There’s something awfully appealing about having a livable shed in your backyard. These free-standing structures—also known as she sheds or prefab sheds—give homeowners the opportunity to dream big and create their ultimate chill zone.
“Sheds and other types of detached additions are a relatively easy way to add usable living space to the property” says Dan DiClerico, a home expert at Home Advisor.
But livable sheds have the potential to frustrate their owners, or to cost a pretty penny—sometimes unnecessarily. Why? Let’s take a look at some of the blunders that can arise while building a livable shed in your backyard.
Failing to tailor it to your needs
Ask yourself what the livable shed will be used for.
“Is it a quiet, comfortable place where you can have your favorite cup of coffee and catch up on your reading? If so, you’ll probably need a small counter area to make your coffee,” says Derek Stearns, an outdoor design expert who served as a host on “Indoors Out” on the DIY Network.
Other amenities like a refrigerator and a sink can help ensure you don’t have to run back and forth between the shed and the house.
Ultimately, your livable shed should be tailored to you and your interests.
“If you’ve always wanted pink walls and the family vetoed it, this is the time to pull out the fuchsia,” says Rebecca Chambliss, creative director at Curated Design in Los Angeles and a real estate associate at Compass.
Not pulling the proper paperwork
DiClerico says in most municipalities you’ll need to secure a building permit, especially if you plan to include electricity and running water in your shed.
“If you’re working with a contractor, have them pull the permit. They’ll be familiar with the working of the building department,” he says.
But permits aren’t all you’ll need—a date with the local zoning board might also be in your future.
“Typical restrictions include building within 15 feet of the rear property line and within 7.5 feet of the side,” DiClerico explains. So if you don’t pull all of the necessary paperwork, you may encounter problems when selling your home, he explains.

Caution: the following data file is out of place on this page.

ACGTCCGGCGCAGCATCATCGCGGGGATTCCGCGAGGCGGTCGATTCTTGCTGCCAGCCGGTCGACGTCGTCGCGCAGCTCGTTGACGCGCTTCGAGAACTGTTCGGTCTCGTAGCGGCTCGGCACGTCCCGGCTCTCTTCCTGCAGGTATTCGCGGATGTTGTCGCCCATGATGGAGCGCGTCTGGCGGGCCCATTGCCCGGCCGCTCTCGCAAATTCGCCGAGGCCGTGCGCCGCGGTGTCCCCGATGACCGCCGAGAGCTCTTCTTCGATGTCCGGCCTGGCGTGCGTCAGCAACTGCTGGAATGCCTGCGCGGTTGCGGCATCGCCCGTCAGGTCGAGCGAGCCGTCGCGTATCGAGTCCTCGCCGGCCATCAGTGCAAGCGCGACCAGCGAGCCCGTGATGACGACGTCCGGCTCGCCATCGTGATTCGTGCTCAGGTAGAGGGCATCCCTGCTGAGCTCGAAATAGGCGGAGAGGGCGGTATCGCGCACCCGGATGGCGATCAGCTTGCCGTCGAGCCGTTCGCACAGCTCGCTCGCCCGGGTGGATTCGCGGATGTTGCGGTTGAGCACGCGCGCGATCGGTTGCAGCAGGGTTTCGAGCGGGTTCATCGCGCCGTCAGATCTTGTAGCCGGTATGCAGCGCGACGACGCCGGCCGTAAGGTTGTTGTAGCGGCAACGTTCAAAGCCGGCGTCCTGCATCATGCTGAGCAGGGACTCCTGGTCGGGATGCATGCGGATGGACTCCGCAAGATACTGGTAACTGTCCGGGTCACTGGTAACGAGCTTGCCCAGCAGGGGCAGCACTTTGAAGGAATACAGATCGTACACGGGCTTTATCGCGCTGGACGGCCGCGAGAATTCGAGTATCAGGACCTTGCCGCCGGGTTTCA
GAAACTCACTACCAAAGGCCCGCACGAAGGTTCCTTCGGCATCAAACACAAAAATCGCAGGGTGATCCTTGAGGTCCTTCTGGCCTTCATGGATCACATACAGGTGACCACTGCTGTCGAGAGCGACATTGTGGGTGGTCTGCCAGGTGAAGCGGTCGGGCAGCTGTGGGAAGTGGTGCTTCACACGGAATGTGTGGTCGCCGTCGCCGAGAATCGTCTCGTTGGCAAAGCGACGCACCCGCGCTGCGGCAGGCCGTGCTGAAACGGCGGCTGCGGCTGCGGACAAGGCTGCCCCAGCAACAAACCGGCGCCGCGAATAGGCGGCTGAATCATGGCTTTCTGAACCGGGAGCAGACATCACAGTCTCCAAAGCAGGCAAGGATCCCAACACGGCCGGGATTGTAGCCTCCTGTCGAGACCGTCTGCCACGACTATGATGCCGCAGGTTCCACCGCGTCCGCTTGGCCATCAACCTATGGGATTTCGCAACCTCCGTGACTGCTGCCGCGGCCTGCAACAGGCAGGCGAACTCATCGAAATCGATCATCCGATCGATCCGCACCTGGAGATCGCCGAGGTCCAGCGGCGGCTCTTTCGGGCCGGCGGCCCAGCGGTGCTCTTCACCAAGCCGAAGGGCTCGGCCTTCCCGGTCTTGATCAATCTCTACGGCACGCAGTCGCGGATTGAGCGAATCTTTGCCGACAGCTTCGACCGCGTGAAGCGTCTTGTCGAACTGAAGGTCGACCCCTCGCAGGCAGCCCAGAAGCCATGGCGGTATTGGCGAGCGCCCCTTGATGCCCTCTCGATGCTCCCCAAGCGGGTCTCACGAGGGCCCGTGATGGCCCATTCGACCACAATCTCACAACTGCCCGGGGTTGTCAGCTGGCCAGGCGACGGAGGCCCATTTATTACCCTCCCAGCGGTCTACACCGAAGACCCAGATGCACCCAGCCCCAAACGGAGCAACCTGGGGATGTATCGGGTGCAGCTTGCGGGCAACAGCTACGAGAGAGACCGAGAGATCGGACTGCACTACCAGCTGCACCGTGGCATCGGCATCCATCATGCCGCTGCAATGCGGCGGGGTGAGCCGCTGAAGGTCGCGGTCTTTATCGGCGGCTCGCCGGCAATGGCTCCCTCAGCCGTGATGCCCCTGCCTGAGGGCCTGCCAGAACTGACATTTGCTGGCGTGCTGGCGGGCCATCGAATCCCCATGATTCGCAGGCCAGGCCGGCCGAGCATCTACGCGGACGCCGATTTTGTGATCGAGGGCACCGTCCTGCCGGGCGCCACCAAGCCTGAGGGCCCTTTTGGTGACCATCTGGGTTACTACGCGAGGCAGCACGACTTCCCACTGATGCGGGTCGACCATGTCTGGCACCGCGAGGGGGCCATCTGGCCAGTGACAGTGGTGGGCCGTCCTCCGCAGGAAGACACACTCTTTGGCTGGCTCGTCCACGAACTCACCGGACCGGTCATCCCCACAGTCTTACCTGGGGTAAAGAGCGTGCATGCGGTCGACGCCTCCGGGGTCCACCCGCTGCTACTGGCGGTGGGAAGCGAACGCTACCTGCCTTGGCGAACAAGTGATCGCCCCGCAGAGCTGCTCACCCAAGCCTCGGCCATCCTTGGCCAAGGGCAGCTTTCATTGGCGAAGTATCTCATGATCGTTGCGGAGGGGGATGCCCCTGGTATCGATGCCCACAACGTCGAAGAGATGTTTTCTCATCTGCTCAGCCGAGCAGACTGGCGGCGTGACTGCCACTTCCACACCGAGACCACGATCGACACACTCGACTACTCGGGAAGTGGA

“In a worst-case scenario, you might actually have to remove the shed if it’s found to be violating any local building codes.”
Picking a bad location
There are location decisions that you’ll need to make, too, and missteps in this area could cause big problems.
“It’s important to choose a location that will stay relatively dry, ideally a high point on the property,” says DiClerico. “Putting the shed at the bottom of a hill is a huge mistake, since the ground will often be wet, compromising the foundation and causing mildew and rot on any wood parts of the structure.”
Failing to consider resale value
If you build the shed correctly, it could add value to your home. “However, if it clashes or has structural issues, a real estate agent might suggest tearing it down to preserve the overall look and feel of the home,” says Courtney Keene, director of operations at MyRoofingPal.
Skipping the foundation
Does a livable shed really need a foundation? Absolutely!
Without a foundation, DiClerico says, your shed runs the risk of settling unevenly into the ground, which could lead to crooked floors and walls and overall instability.
“We recommend a floating slab foundation for sheds, which typically involves a 6-inch slab or reinforced concrete that sits directly on top of the ground, creating a firm, stable platform for the shed,” he says.
Grading is also an important step to direct the flow of runoff water.
“If not, when it rains, you may have to walk through puddles to get to the she shed,” says Gordon Jones, owner of G.I. Jones Home Inspection, in San Antonio, TX. “Make sure the grading is appropriate around the shed so that it won’t have a moat around it.”
If your livable shed is going to be your haven to hunker down in and dive in to a good book, you’d better believe you need good lighting.
Denise Morrison of Denise Morrison Interiors, in Newport Beach, CA, suggests adding recessed ceiling lights or a stylish pendant light and plenty of lamps.
“If your she shed has existing garage doors, I’d consider replacing them with large glass and iron doors to flood your space with natural light,” Morrison says.
Securing the livable shed
Regardless of the location, don’t forget that you need to be able to keep your shed safe. If it’s visible from the street, it might pique a potential burglar’s interest. But even if it’s completely hidden by your house, you’ll want to secure it just like you would your main abode, with locks on the door and windows.
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